Last edited by Gerald Lovell; 12th August 2017, 07:58 PM.

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              • Street Song (1935). Another thick slice of sentimentality expelled from the bowels of Twickenham Film Studios. Here we have penniless but honest orphans, Rene Ray and her brother John Singer, plus their cute dog Rags, struggling to run their pet shop, but in hock to pawnbroker Laurence "brass balls" Hanray who's dressed in semi-Dickensian attire. Then enter equally penniless street singer John Garrick whose voice is of course brilliant, with kind-hearted but crooked pal Wally Patch in tow. Will the shop survive/will John get a recording contract at the BBC/will Uncle Wally go straight? High-pitched wobbling violins on the soundtrack accompany the treacle, but at least the film's only an hour long and there's some imaginative direction by Bernard Vorhaus.

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                • We watched The Case of the Mukkinese Battle Horn just now. Basically a live TV Goon Show (as opposed to animation) and profoundly unfunny after all these years. Sellers being his usual genius, Milligan working frantically for laughs and Dick Emery playing along. Pamela Thomas adding voluptuous glamour, but missing the Secombe chemistry to make a full Goon experience.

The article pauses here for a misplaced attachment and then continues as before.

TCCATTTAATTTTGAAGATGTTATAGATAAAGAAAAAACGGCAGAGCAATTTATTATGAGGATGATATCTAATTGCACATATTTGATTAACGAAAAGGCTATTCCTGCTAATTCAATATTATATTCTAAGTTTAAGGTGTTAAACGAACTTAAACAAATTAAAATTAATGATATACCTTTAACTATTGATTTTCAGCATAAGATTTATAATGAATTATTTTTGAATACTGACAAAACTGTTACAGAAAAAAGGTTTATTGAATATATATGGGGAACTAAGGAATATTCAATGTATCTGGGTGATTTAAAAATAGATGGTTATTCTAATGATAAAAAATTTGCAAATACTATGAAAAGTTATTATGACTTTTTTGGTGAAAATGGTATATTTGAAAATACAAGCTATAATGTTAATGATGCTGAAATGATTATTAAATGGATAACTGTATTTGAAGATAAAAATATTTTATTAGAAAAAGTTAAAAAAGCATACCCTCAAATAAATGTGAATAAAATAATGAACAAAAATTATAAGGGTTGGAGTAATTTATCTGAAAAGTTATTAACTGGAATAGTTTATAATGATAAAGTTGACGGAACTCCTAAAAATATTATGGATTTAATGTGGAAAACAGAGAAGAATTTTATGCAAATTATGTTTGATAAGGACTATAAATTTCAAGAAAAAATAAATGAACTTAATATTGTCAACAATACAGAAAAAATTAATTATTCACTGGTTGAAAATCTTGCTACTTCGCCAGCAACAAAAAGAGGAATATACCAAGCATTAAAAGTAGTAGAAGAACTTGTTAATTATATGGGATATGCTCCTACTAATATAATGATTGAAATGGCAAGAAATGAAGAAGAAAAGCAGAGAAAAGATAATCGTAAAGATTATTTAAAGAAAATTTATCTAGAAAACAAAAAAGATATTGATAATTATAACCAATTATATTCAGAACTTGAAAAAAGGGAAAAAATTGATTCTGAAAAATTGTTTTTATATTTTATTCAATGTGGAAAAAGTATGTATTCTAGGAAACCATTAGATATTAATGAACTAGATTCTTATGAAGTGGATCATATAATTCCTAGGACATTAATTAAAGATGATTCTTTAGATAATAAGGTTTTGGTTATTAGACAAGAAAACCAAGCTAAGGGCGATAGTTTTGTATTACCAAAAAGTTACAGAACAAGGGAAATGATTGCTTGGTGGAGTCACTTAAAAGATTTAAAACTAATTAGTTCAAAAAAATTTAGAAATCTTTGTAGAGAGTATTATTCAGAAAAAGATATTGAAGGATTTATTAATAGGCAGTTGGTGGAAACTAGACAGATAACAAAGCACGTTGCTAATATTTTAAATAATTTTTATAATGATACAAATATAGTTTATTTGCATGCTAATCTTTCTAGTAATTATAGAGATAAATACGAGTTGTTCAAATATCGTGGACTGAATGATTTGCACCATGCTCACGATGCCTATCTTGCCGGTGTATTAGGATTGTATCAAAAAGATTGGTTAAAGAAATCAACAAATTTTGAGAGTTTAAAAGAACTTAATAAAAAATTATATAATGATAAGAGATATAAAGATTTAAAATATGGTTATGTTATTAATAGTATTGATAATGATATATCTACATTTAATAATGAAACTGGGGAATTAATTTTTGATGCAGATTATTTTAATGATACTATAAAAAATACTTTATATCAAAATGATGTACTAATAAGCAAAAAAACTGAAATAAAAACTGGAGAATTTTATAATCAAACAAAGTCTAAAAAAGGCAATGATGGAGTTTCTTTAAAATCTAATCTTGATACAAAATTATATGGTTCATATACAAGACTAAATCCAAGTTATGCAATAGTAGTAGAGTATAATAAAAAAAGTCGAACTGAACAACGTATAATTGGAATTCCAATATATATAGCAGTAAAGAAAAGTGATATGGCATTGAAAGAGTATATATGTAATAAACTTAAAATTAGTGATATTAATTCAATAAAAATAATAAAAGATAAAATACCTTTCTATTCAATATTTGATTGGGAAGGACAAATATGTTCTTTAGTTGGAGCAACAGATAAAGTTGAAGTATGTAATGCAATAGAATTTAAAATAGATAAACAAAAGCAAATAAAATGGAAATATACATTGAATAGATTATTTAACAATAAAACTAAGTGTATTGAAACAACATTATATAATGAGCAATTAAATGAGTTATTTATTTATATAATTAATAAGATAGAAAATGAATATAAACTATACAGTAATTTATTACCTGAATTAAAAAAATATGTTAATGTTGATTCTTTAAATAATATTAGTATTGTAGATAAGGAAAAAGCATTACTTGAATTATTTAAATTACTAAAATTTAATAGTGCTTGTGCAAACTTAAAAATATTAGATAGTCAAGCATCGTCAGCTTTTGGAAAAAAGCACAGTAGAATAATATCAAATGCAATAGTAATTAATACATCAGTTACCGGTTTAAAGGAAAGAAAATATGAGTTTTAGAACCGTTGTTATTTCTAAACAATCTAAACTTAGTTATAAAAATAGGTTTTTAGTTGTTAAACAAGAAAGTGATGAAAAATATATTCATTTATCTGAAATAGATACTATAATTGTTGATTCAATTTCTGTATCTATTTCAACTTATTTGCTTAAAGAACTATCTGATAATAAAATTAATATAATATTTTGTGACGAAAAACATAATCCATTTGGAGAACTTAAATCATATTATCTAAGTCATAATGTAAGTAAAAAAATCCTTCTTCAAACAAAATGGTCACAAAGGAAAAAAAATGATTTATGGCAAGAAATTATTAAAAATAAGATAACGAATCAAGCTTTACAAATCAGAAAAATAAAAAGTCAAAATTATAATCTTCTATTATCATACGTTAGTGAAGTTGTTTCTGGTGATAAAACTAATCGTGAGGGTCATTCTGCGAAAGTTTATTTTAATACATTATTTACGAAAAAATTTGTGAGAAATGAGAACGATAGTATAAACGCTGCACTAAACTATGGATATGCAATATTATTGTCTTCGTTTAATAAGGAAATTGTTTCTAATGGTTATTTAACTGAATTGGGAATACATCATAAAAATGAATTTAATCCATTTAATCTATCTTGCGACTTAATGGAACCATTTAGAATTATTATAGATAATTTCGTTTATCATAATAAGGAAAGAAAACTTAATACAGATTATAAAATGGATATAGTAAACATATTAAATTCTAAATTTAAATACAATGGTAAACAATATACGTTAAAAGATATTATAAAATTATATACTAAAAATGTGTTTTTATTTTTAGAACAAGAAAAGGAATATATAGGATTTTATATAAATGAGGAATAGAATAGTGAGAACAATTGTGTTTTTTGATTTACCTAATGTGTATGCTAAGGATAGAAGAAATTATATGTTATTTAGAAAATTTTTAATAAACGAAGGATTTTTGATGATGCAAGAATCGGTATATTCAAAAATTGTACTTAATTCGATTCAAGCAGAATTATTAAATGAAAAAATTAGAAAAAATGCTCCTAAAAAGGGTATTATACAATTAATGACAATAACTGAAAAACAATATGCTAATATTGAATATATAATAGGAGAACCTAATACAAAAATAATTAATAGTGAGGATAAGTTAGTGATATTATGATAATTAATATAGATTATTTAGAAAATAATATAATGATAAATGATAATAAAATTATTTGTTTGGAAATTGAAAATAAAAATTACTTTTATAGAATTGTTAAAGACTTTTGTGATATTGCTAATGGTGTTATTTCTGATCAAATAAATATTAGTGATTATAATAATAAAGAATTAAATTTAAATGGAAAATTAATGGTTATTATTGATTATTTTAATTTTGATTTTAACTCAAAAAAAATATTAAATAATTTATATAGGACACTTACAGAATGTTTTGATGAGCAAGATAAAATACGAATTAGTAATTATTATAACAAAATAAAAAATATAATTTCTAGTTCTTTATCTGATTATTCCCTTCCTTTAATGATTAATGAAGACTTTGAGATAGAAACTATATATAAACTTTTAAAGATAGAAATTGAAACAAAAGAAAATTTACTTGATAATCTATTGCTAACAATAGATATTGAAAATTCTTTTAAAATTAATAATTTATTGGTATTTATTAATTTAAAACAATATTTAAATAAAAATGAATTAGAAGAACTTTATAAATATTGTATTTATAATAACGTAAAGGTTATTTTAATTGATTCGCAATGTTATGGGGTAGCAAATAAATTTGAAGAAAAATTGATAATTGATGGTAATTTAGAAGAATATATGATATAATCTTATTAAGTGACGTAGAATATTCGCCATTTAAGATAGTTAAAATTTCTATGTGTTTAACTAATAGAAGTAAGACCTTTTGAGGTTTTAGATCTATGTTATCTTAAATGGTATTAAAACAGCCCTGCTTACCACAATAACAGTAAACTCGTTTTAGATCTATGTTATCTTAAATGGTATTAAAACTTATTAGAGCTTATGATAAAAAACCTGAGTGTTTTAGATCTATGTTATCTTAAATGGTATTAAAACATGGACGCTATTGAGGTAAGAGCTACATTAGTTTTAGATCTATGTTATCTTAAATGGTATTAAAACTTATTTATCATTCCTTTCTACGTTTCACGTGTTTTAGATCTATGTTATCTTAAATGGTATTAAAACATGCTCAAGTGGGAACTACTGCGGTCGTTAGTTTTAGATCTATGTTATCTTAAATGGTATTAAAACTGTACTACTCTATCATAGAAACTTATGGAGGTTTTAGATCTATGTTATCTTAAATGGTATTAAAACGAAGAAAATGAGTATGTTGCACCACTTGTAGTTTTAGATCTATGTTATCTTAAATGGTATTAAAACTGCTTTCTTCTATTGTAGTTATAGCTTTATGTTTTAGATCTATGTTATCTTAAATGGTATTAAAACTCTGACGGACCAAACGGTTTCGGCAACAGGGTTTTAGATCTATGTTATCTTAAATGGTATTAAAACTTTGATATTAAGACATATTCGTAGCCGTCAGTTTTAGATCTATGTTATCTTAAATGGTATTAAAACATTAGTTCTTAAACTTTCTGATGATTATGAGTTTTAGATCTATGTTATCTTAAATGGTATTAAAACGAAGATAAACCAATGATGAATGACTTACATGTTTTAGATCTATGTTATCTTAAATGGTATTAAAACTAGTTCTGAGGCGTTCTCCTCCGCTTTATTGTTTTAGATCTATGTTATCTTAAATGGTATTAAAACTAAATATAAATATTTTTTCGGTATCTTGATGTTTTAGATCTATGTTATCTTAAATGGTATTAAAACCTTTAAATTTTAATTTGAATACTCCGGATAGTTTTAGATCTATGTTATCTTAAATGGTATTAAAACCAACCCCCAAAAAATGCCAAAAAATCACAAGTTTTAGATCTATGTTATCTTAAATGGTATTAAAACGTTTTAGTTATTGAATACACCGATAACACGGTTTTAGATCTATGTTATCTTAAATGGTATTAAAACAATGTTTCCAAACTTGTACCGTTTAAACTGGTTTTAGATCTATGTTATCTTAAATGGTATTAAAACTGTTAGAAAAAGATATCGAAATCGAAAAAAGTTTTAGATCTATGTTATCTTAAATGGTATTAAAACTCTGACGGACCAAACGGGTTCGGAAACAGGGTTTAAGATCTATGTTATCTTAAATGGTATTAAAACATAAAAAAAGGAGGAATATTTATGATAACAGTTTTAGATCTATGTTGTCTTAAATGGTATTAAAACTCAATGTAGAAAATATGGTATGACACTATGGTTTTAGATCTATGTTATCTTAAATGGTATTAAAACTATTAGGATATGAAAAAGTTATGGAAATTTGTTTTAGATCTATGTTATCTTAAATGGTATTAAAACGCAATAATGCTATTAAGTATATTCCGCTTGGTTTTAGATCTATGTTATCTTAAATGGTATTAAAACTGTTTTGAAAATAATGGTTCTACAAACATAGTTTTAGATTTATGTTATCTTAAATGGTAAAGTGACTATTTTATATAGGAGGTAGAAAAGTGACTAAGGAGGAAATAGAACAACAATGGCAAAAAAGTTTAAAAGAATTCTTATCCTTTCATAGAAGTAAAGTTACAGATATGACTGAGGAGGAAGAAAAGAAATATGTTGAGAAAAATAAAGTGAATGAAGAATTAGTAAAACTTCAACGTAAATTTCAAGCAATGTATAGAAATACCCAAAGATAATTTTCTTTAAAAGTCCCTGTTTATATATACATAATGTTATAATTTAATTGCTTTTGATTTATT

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                  • Poet's Pub (1949). Oxford Blue Saturday Keith is a struggling poet, but he takes over an equally struggling but historic country hotel/pub and turns it into a decent going concern. There he finds conflict, mystery and crime as well as love. Quite an amusing piece from an Eric Linklater novel with Derek Bond as Saturday (he and his six sibling are named after the days of the week) and Rona Anderson as the girl he falls for. She, unfortunately, is the daughter of a literary critic, not known for the niceties: a tailor-made role for James Robertson Justice in fine blustering, opinionated form. Barbara Murray and Leslie Dwyer are two of the hotel staff and Fabia Drake, Joyce Grenfell, Geoffrey Dunn and Maurice Denham provide expected eccentric rustic characterisations. Filmed with the short-lived independent frame technique (back projection, etc. writ large).